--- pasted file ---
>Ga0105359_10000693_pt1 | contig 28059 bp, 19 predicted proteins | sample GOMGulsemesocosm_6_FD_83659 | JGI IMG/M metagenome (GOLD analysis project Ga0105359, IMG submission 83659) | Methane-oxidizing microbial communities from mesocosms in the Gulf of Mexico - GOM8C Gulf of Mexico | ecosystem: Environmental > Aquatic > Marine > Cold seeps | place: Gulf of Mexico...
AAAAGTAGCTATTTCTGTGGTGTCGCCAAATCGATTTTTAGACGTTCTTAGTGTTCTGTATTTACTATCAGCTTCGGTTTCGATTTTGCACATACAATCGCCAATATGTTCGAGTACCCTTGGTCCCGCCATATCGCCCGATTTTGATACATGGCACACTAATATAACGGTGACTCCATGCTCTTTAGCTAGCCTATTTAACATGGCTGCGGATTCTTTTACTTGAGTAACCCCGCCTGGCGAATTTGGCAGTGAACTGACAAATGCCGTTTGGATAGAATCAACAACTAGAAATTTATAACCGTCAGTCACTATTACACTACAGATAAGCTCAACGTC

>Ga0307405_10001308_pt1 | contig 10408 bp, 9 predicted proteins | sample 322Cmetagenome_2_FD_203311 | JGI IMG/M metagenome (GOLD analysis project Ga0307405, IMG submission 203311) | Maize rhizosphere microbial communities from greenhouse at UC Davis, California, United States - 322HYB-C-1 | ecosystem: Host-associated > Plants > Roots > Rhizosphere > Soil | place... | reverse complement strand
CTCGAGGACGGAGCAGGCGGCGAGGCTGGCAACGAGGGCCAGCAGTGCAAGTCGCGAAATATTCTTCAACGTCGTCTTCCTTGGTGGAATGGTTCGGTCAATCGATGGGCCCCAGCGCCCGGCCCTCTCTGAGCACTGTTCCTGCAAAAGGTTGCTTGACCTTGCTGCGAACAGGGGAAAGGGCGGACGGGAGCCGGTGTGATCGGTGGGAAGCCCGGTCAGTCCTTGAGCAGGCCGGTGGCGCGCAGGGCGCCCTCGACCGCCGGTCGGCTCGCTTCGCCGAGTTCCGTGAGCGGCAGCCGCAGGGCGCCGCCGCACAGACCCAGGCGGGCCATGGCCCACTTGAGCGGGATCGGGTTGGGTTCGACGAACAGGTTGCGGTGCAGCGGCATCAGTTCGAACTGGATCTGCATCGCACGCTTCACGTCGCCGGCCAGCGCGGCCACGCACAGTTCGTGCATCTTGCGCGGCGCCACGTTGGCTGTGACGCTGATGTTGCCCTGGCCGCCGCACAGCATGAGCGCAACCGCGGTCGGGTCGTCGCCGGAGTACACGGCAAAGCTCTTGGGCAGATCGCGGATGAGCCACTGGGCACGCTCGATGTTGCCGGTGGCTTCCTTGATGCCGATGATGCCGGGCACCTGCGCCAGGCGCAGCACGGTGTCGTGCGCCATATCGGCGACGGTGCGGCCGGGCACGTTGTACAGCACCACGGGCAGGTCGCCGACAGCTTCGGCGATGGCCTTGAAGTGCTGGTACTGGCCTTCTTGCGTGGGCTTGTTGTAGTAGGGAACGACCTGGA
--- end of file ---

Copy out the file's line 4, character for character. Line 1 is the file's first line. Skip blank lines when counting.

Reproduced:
CTCGAGGACGGAGCAGGCGGCGAGGCTGGCAACGAGGGCCAGCAGTGCAAGTCGCGAAATATTCTTCAACGTCGTCTTCCTTGGTGGAATGGTTCGGTCAATCGATGGGCCCCAGCGCCCGGCCCTCTCTGAGCACTGTTCCTGCAAAAGGTTGCTTGACCTTGCTGCGAACAGGGGAAAGGGCGGACGGGAGCCGGTGTGATCGGTGGGAAGCCCGGTCAGTCCTTGAGCAGGCCGGTGGCGCGCAGGGCGCCCTCGACCGCCGGTCGGCTCGCTTCGCCGAGTTCCGTGAGCGGCAGCCGCAGGGCGCCGCCGCACAGACCCAGGCGGGCCATGGCCCACTTGAGCGGGATCGGGTTGGGTTCGACGAACAGGTTGCGGTGCAGCGGCATCAGTTCGAACTGGATCTGCATCGCACGCTTCACGTCGCCGGCCAGCGCGGCCACGCACAGTTCGTGCATCTTGCGCGGCGCCACGTTGGCTGTGACGCTGATGTTGCCCTGGCCGCCGCACAGCATGAGCGCAACCGCGGTCGGGTCGTCGCCGGAGTACACGGCAAAGCTCTTGGGCAGATCGCGGATGAGCCACTGGGCACGCTCGATGTTGCCGGTGGCTTCCTTGATGCCGATGATGCCGGGCACCTGCGCCAGGCGCAGCACGGTGTCGTGCGCCATATCGGCGACGGTGCGGCCGGGCACGTTGTACAGCACCACGGGCAGGTCGCCGACAGCTTCGGCGATGGCCTTGAAGTGCTGGTACTGGCCTTCTTGCGTGGGCTTGTTGTAGTAGGGAACGACCTGGA